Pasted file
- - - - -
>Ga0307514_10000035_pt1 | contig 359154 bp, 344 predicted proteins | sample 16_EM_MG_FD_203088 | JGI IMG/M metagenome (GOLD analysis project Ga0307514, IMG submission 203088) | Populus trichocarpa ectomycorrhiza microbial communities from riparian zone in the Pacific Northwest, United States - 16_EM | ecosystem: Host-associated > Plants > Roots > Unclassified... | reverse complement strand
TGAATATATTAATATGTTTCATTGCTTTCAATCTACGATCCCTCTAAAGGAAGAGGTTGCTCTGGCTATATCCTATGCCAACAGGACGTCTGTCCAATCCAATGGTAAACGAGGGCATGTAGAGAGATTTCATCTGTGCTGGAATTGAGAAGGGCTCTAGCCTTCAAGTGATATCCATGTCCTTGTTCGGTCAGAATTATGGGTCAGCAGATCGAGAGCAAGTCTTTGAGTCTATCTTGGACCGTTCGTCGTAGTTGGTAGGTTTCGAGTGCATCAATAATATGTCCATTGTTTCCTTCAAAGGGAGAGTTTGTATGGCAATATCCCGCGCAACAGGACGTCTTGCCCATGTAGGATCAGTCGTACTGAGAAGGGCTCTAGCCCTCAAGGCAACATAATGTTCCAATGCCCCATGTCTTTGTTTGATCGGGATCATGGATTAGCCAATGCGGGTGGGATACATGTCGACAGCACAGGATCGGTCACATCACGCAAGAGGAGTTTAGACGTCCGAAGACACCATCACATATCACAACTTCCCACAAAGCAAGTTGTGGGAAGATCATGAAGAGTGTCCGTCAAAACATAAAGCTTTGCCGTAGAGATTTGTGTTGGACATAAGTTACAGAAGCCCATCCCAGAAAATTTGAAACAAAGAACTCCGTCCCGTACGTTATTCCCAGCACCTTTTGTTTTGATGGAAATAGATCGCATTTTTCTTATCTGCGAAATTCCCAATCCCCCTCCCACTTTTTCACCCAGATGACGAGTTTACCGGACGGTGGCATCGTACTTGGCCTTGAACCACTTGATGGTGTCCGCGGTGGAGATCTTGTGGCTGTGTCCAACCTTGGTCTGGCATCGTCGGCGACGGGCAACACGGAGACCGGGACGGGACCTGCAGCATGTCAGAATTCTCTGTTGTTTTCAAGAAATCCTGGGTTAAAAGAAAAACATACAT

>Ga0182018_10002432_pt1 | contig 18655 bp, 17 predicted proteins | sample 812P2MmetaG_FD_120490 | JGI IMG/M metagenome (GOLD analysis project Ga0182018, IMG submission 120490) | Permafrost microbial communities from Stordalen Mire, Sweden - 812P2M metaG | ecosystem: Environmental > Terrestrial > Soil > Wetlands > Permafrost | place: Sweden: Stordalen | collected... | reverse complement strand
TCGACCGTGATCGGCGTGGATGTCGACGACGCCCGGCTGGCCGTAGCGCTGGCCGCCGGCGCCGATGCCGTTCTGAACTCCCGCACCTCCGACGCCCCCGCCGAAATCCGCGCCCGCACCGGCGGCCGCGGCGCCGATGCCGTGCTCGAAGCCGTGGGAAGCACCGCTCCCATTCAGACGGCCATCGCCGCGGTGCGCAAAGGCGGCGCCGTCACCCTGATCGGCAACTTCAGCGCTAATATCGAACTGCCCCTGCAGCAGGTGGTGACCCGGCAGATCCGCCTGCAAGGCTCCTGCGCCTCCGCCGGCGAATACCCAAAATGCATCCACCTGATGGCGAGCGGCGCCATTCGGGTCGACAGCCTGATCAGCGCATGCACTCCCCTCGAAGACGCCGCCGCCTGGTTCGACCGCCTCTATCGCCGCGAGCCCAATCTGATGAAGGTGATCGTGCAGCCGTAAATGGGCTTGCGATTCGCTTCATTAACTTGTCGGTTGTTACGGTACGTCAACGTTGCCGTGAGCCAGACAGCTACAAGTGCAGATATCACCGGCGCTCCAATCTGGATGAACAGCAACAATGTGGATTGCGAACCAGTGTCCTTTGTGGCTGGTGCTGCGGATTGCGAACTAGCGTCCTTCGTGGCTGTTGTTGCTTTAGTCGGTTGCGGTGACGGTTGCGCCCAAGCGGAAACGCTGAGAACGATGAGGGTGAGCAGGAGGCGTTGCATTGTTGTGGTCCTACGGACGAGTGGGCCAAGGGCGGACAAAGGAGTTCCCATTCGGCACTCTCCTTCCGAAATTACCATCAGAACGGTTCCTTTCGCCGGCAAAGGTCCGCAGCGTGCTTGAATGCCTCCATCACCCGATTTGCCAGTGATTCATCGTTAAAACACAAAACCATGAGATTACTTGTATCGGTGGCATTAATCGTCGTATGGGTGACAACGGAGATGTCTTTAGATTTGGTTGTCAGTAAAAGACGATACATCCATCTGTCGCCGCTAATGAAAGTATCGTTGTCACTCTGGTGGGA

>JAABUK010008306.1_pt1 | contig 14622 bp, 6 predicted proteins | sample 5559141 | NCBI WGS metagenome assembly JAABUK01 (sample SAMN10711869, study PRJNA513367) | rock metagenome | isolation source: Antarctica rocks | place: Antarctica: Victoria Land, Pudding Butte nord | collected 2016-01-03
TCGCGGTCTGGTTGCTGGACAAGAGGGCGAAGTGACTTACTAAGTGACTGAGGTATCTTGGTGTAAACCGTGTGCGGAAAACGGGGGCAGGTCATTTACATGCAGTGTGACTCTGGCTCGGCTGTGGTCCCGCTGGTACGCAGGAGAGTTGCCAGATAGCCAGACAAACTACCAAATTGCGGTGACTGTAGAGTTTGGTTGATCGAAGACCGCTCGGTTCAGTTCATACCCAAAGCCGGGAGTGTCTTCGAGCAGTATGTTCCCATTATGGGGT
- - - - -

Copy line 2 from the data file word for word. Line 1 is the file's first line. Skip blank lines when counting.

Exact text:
TGAATATATTAATATGTTTCATTGCTTTCAATCTACGATCCCTCTAAAGGAAGAGGTTGCTCTGGCTATATCCTATGCCAACAGGACGTCTGTCCAATCCAATGGTAAACGAGGGCATGTAGAGAGATTTCATCTGTGCTGGAATTGAGAAGGGCTCTAGCCTTCAAGTGATATCCATGTCCTTGTTCGGTCAGAATTATGGGTCAGCAGATCGAGAGCAAGTCTTTGAGTCTATCTTGGACCGTTCGTCGTAGTTGGTAGGTTTCGAGTGCATCAATAATATGTCCATTGTTTCCTTCAAAGGGAGAGTTTGTATGGCAATATCCCGCGCAACAGGACGTCTTGCCCATGTAGGATCAGTCGTACTGAGAAGGGCTCTAGCCCTCAAGGCAACATAATGTTCCAATGCCCCATGTCTTTGTTTGATCGGGATCATGGATTAGCCAATGCGGGTGGGATACATGTCGACAGCACAGGATCGGTCACATCACGCAAGAGGAGTTTAGACGTCCGAAGACACCATCACATATCACAACTTCCCACAAAGCAAGTTGTGGGAAGATCATGAAGAGTGTCCGTCAAAACATAAAGCTTTGCCGTAGAGATTTGTGTTGGACATAAGTTACAGAAGCCCATCCCAGAAAATTTGAAACAAAGAACTCCGTCCCGTACGTTATTCCCAGCACCTTTTGTTTTGATGGAAATAGATCGCATTTTTCTTATCTGCGAAATTCCCAATCCCCCTCCCACTTTTTCACCCAGATGACGAGTTTACCGGACGGTGGCATCGTACTTGGCCTTGAACCACTTGATGGTGTCCGCGGTGGAGATCTTGTGGCTGTGTCCAACCTTGGTCTGGCATCGTCGGCGACGGGCAACACGGAGACCGGGACGGGACCTGCAGCATGTCAGAATTCTCTGTTGTTTTCAAGAAATCCTGGGTTAAAAGAAAAACATACAT